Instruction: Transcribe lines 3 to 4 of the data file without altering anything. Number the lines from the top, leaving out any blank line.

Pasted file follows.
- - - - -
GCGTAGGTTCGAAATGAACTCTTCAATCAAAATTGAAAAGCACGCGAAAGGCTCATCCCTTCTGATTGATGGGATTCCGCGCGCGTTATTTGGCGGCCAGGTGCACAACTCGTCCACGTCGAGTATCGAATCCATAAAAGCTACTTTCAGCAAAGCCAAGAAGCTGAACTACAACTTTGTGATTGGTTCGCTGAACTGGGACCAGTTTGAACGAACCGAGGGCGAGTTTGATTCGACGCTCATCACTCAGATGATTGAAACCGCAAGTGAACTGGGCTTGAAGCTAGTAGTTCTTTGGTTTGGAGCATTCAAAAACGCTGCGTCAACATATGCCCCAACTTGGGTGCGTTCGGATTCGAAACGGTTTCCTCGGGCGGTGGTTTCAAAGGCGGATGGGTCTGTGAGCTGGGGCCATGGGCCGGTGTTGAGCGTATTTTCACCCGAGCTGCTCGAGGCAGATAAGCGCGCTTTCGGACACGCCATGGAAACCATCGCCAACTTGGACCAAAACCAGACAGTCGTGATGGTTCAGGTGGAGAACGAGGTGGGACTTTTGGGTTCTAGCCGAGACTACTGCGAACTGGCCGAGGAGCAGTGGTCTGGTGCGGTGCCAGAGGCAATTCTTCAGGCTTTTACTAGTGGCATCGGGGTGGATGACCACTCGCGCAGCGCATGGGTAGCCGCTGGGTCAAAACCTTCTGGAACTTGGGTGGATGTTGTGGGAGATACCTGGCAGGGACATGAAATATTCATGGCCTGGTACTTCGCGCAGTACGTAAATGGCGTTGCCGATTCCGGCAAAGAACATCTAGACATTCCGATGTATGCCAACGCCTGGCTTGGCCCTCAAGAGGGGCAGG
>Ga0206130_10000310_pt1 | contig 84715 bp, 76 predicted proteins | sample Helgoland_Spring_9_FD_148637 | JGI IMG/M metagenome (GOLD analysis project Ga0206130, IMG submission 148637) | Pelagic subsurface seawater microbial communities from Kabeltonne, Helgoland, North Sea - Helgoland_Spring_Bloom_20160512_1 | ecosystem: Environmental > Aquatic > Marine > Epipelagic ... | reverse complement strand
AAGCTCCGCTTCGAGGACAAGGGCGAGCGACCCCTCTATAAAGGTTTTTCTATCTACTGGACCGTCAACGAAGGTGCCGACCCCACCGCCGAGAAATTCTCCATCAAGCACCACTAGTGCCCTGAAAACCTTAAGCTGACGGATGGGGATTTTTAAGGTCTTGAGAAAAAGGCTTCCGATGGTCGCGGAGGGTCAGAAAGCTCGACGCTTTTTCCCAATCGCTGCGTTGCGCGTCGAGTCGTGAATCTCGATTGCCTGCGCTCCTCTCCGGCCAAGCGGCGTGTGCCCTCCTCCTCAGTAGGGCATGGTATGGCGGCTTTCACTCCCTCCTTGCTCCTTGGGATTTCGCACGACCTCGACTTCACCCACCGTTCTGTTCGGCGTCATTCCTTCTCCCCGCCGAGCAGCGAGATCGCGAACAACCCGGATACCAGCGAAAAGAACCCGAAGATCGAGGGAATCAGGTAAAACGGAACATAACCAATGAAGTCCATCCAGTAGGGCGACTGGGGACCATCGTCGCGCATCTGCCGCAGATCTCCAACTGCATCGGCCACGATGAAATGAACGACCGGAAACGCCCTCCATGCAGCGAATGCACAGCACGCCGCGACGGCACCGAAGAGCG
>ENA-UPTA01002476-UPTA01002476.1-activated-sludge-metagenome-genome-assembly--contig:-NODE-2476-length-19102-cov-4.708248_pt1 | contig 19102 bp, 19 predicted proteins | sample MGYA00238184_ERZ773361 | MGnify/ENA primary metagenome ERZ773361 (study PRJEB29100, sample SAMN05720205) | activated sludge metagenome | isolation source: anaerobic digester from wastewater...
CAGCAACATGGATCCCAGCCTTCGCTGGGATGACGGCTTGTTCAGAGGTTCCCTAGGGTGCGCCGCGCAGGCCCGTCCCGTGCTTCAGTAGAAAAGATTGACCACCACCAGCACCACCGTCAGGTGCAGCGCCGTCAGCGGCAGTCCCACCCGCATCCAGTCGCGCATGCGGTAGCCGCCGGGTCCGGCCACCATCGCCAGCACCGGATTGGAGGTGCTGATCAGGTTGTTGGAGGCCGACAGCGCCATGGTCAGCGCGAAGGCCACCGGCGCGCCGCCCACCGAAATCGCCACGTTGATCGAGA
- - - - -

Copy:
AAGCTCCGCTTCGAGGACAAGGGCGAGCGACCCCTCTATAAAGGTTTTTCTATCTACTGGACCGTCAACGAAGGTGCCGACCCCACCGCCGAGAAATTCTCCATCAAGCACCACTAGTGCCCTGAAAACCTTAAGCTGACGGATGGGGATTTTTAAGGTCTTGAGAAAAAGGCTTCCGATGGTCGCGGAGGGTCAGAAAGCTCGACGCTTTTTCCCAATCGCTGCGTTGCGCGTCGAGTCGTGAATCTCGATTGCCTGCGCTCCTCTCCGGCCAAGCGGCGTGTGCCCTCCTCCTCAGTAGGGCATGGTATGGCGGCTTTCACTCCCTCCTTGCTCCTTGGGATTTCGCACGACCTCGACTTCACCCACCGTTCTGTTCGGCGTCATTCCTTCTCCCCGCCGAGCAGCGAGATCGCGAACAACCCGGATACCAGCGAAAAGAACCCGAAGATCGAGGGAATCAGGTAAAACGGAACATAACCAATGAAGTCCATCCAGTAGGGCGACTGGGGACCATCGTCGCGCATCTGCCGCAGATCTCCAACTGCATCGGCCACGATGAAATGAACGACCGGAAACGCCCTCCATGCAGCGAATGCACAGCACGCCGCGACGGCACCGAAGAGCG
>ENA-UPTA01002476-UPTA01002476.1-activated-sludge-metagenome-genome-assembly--contig:-NODE-2476-length-19102-cov-4.708248_pt1 | contig 19102 bp, 19 predicted proteins | sample MGYA00238184_ERZ773361 | MGnify/ENA primary metagenome ERZ773361 (study PRJEB29100, sample SAMN05720205) | activated sludge metagenome | isolation source: anaerobic digester from wastewater...